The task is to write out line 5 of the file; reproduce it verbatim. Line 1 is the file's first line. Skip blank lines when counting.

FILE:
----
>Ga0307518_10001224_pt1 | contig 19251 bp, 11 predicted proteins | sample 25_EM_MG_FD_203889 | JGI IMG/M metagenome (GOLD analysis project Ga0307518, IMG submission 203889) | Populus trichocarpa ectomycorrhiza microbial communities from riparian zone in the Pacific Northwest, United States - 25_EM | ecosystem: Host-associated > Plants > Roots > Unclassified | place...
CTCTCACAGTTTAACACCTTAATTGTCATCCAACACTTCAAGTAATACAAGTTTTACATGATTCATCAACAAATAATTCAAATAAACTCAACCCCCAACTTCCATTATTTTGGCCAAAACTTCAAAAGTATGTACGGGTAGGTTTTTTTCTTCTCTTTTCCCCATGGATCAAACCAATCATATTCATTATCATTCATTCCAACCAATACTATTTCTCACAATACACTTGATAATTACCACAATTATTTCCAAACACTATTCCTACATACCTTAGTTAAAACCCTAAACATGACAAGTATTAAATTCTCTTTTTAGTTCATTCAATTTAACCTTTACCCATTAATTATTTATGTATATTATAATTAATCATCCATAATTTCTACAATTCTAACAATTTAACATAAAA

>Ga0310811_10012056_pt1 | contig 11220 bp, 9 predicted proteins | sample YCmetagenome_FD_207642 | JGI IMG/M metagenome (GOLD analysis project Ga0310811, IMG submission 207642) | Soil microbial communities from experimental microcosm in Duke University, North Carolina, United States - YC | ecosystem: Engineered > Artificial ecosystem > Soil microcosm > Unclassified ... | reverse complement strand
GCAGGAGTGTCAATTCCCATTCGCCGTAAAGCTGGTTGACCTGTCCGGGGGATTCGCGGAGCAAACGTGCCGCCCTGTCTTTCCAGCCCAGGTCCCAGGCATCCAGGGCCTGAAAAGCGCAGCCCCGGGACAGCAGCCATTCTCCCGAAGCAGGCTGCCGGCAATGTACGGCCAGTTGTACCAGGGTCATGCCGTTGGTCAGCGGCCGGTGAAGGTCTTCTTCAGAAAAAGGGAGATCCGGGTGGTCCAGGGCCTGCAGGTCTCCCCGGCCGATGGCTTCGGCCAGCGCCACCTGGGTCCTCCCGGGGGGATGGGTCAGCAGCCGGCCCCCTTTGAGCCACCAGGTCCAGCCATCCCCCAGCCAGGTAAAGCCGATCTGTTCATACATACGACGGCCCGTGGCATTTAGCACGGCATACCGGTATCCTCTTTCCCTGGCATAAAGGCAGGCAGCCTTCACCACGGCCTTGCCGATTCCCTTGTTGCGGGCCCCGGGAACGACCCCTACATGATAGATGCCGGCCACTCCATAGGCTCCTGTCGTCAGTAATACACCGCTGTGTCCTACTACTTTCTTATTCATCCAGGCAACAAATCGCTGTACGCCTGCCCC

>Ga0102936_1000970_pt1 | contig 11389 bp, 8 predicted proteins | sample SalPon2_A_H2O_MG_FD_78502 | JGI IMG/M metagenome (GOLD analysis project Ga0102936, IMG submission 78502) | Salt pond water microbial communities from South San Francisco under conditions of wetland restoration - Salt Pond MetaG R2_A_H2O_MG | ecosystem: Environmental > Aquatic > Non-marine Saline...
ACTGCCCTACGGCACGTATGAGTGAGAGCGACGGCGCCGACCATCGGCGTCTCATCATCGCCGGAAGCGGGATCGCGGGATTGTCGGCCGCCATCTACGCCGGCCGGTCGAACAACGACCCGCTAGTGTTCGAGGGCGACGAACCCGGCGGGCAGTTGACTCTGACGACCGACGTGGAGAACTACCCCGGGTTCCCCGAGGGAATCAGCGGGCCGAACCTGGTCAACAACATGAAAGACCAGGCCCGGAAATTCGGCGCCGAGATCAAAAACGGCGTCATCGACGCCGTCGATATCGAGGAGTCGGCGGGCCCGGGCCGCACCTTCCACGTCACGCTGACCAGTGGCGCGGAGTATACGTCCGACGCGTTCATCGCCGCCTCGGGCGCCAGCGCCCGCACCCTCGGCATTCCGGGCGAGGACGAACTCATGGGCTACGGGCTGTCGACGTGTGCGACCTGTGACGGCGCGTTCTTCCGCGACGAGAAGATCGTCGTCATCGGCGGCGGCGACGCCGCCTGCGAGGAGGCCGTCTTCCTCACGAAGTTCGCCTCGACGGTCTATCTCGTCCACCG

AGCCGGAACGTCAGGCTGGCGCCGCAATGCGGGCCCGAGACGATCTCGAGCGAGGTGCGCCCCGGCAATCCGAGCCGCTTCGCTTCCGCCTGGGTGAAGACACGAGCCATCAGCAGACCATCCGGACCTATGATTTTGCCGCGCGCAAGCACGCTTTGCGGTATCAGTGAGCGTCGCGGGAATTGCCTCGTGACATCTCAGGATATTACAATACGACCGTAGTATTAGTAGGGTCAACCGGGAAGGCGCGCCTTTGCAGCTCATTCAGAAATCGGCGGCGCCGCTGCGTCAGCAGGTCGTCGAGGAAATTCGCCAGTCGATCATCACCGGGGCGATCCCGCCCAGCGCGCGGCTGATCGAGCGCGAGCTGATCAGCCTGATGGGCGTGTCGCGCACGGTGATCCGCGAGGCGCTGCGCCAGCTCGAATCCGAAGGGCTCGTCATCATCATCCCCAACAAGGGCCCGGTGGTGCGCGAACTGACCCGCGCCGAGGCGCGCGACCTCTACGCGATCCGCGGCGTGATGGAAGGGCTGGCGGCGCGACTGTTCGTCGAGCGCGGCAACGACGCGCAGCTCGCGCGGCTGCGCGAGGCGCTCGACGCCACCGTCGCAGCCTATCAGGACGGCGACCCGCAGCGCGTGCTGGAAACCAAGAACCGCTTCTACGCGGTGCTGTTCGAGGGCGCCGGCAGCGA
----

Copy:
>Ga0102936_1000970_pt1 | contig 11389 bp, 8 predicted proteins | sample SalPon2_A_H2O_MG_FD_78502 | JGI IMG/M metagenome (GOLD analysis project Ga0102936, IMG submission 78502) | Salt pond water microbial communities from South San Francisco under conditions of wetland restoration - Salt Pond MetaG R2_A_H2O_MG | ecosystem: Environmental > Aquatic > Non-marine Saline...